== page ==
He’s the president, yet we’re still trying to answer basic questions about how his business works: what deals are happening, whom they’re happening with, and if the president and his family are keeping their promise to separate the Trump Organization from the Trump White House.
“Trump, Inc.” is a joint reporting project from WNYC Studios and ProPublica that digs deep into those questions. We’ll be laying out what we know, what we don’t and how you can help us fill in the gaps.
Find “Trump, Inc.” wherever you get your podcasts.
The final episode of “Trump, Inc.” says goodbye to its namesake in the White House by identifying eight objects that symbolize the unique intersection between his presidency and his family business.
Despite a history of underperforming properties, Kushner Companies received a near-record sum from a government-backed lender. Should it default, taxpayers could be forced to foot much of the bill. The agency says politics played no role.
Before Limiting Ballot Drop Boxes to One Per County, Top Ohio Election Officials Secretly Consulted Promoter of Debunked Voting Fraud Fears
After Black union workers petitioned the state for more secure ballot drop boxes, top election officials called Hans von Spakovsky, a leading purveyor of discredited voting fraud claims, and then put a strict limit on the boxes instead.
When the then-energy secretary accidentally helped lead the president into impeachment, he was simultaneously trying to help his friends cash in on a big gas deal.
Trump administration officials have been cited 13 times for violating the Hatch Act, a New Deal-era law prohibiting government officials from engaging in campaigning.
The president’s reelection campaign has paid millions to law firms filing defamation suits against news organizations. Media law experts say the lawsuits are doomed, but Trump could still get what he wants.
The Supreme Court finally ruled on whether Congress and investigators can obtain the president’s financial information. The answer is yes — but it’s a little more complicated than that.
Trump has broken a long tradition of presidents sharing their tax histories. Two Supreme Court cases are looking at whether House committees and a New York grand jury can subpoena financial institutions for Trump’s personal and business tax filings.
Mostly stymied from holding his mass rallies, the world’s most famous Twitter user is turning to a different part of the internet — but with the same message.
President Donald Trump’s purge of watchdogs is on the mind of one of the newly hired officials charged with overseeing the more than $2 trillion CARES Act.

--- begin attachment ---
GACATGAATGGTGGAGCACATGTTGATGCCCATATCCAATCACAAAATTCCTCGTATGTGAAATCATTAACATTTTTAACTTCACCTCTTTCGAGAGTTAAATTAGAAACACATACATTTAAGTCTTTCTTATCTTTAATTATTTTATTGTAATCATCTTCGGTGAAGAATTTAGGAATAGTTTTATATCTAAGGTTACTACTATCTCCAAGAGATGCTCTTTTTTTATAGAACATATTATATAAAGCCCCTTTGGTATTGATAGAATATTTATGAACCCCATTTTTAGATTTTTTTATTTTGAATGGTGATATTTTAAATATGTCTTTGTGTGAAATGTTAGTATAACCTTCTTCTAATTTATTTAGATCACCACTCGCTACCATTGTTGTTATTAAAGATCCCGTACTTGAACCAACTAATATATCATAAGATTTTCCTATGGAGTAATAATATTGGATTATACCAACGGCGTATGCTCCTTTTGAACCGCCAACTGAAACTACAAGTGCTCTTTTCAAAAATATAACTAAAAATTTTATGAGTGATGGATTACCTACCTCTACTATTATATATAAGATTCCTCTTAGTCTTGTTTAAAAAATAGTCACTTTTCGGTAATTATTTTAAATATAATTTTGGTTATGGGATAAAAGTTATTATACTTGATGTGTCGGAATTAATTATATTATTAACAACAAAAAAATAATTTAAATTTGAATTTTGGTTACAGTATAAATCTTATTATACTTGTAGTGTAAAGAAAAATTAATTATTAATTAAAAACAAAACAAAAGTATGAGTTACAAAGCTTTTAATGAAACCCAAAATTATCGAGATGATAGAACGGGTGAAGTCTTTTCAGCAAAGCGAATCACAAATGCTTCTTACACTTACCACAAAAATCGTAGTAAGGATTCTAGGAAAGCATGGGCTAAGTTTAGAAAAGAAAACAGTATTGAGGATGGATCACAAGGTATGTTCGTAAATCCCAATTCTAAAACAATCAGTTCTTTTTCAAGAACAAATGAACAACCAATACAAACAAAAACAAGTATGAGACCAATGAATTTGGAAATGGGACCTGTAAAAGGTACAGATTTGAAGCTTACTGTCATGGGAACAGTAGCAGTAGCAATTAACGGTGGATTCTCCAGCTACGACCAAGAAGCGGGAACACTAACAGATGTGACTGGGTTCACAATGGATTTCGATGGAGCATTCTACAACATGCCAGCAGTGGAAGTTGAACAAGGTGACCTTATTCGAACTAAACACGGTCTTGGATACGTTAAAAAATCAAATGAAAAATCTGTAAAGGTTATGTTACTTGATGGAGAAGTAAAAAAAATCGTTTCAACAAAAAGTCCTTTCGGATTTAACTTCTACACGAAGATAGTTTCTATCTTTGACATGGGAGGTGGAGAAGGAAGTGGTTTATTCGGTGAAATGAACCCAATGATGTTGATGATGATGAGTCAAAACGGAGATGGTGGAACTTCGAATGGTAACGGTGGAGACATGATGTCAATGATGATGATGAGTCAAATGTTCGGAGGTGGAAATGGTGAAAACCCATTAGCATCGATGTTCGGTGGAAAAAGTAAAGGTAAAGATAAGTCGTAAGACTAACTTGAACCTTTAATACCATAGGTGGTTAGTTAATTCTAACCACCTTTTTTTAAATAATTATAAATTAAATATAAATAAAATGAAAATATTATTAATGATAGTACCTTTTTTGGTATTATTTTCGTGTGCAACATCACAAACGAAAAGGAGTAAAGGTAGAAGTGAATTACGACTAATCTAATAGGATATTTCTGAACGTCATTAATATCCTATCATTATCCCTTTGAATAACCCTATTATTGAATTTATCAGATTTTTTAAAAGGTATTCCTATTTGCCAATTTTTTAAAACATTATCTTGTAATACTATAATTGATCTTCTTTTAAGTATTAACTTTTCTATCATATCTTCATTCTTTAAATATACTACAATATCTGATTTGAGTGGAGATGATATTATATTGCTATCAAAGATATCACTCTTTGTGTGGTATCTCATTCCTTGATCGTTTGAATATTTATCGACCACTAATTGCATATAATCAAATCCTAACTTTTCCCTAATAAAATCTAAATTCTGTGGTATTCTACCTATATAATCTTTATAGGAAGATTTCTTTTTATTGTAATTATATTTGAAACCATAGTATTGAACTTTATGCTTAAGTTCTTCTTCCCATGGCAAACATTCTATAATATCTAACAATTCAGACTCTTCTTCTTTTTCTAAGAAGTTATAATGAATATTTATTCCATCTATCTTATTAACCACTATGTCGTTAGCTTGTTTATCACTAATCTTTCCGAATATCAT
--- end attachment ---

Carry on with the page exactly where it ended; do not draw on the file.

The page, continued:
One set of reports listed the tower’s 2010 profits as $13.3 million; a second put them at $16.1 million. That helped the Trump Organization borrow $73 million more than it had before.
Andrea Bernstein of “Trump, Inc.” and NYU law professor Melissa Murray listened to the historic Supreme Court arguments about Trump’s tax returns and chatted with co-host Ilya Marritz about what struck them. Here are their takeaways.
The Supreme Court fight over Donald Trump’s tax returns has pushed his accounting firm into the limelight. In various episodes over 30 years, partners — including the CEO — have run into trouble for fraud, misconduct or malpractice.
Rudy Giuliani has baselessly speculated that the coronavirus could be a plot by the Chinese government, and that “life doesn’t mean” to them what it means in Western civilization. It’s one of several rants we found while listening to his broadcasts.
How Jared Kushner Is Tackling the White House’s Coronavirus Response — Without Any Evident Experience
The president’s son-in-law and adviser has added the emergency-response supply chain to his extensive list of duties. He views himself as a disrupter — but that’s not always a good thing.
President Donald Trump’s hotels in D.C., New York and Chicago all seem to qualify for benefits from the coronavirus bailout. So does his winery lodge in Virginia.
On the new episode of our “Trump, Inc.” podcast, one expert says powerful players often “take advantage of adversity and uncertainty to enrich themselves.” Help us figure out who’s trying that with the coronavirus crisis.
Five former city employees and a former Trump Organization employee say the company used middlemen to pay New York City tax assessors to lower building assessments and pay less taxes in the 1980s and 1990s.
“He’s paying our money to himself,” the Washington Post’s David Fahrenthold told “Trump, Inc.” “There must be so much more we haven’t seen.”
This week, “Trump, Inc.” examines the money that helped two unlikely players shape the Trump administration’s Ukraine campaign — and the unlikely events that allowed their financial machinations to come to light.